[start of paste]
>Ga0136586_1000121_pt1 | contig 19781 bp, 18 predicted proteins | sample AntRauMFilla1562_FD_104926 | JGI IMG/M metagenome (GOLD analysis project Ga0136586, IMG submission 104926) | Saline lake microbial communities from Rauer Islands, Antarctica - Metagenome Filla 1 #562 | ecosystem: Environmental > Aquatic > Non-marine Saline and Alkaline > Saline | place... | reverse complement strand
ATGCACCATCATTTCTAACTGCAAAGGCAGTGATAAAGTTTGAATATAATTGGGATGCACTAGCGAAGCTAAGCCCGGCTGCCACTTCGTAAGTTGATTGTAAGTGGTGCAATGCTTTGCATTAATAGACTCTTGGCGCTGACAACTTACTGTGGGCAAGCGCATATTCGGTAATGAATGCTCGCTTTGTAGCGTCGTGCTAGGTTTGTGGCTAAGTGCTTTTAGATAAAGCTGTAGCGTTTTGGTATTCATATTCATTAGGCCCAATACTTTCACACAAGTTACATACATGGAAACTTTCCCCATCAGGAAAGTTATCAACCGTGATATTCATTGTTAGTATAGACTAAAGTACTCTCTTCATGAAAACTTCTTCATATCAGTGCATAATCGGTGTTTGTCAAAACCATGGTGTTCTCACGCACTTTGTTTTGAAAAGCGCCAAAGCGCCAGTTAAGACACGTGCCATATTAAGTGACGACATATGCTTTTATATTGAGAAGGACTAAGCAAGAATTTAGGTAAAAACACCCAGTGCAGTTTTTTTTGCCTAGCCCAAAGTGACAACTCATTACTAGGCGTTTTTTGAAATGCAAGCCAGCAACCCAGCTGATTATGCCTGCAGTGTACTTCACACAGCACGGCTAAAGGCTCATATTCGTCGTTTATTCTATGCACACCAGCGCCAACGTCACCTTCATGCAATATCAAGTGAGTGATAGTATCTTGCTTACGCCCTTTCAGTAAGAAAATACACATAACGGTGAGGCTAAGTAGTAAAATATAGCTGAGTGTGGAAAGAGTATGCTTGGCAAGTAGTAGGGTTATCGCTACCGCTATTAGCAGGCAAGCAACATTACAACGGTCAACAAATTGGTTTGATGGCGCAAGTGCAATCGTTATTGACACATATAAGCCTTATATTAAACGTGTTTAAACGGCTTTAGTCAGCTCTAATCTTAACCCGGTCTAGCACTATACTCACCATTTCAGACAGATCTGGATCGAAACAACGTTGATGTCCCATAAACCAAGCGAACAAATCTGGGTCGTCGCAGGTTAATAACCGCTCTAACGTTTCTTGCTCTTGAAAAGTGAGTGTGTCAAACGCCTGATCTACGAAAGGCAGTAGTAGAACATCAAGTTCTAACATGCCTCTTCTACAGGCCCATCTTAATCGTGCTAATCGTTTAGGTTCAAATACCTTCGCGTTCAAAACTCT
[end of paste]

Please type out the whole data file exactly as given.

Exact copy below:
>Ga0136586_1000121_pt1 | contig 19781 bp, 18 predicted proteins | sample AntRauMFilla1562_FD_104926 | JGI IMG/M metagenome (GOLD analysis project Ga0136586, IMG submission 104926) | Saline lake microbial communities from Rauer Islands, Antarctica - Metagenome Filla 1 #562 | ecosystem: Environmental > Aquatic > Non-marine Saline and Alkaline > Saline | place... | reverse complement strand
ATGCACCATCATTTCTAACTGCAAAGGCAGTGATAAAGTTTGAATATAATTGGGATGCACTAGCGAAGCTAAGCCCGGCTGCCACTTCGTAAGTTGATTGTAAGTGGTGCAATGCTTTGCATTAATAGACTCTTGGCGCTGACAACTTACTGTGGGCAAGCGCATATTCGGTAATGAATGCTCGCTTTGTAGCGTCGTGCTAGGTTTGTGGCTAAGTGCTTTTAGATAAAGCTGTAGCGTTTTGGTATTCATATTCATTAGGCCCAATACTTTCACACAAGTTACATACATGGAAACTTTCCCCATCAGGAAAGTTATCAACCGTGATATTCATTGTTAGTATAGACTAAAGTACTCTCTTCATGAAAACTTCTTCATATCAGTGCATAATCGGTGTTTGTCAAAACCATGGTGTTCTCACGCACTTTGTTTTGAAAAGCGCCAAAGCGCCAGTTAAGACACGTGCCATATTAAGTGACGACATATGCTTTTATATTGAGAAGGACTAAGCAAGAATTTAGGTAAAAACACCCAGTGCAGTTTTTTTTGCCTAGCCCAAAGTGACAACTCATTACTAGGCGTTTTTTGAAATGCAAGCCAGCAACCCAGCTGATTATGCCTGCAGTGTACTTCACACAGCACGGCTAAAGGCTCATATTCGTCGTTTATTCTATGCACACCAGCGCCAACGTCACCTTCATGCAATATCAAGTGAGTGATAGTATCTTGCTTACGCCCTTTCAGTAAGAAAATACACATAACGGTGAGGCTAAGTAGTAAAATATAGCTGAGTGTGGAAAGAGTATGCTTGGCAAGTAGTAGGGTTATCGCTACCGCTATTAGCAGGCAAGCAACATTACAACGGTCAACAAATTGGTTTGATGGCGCAAGTGCAATCGTTATTGACACATATAAGCCTTATATTAAACGTGTTTAAACGGCTTTAGTCAGCTCTAATCTTAACCCGGTCTAGCACTATACTCACCATTTCAGACAGATCTGGATCGAAACAACGTTGATGTCCCATAAACCAAGCGAACAAATCTGGGTCGTCGCAGGTTAATAACCGCTCTAACGTTTCTTGCTCTTGAAAAGTGAGTGTGTCAAACGCCTGATCTACGAAAGGCAGTAGTAGAACATCAAGTTCTAACATGCCTCTTCTACAGGCCCATCTTAATCGTGCTAATCGTTTAGGTTCAAATACCTTCGCGTTCAAAACTCT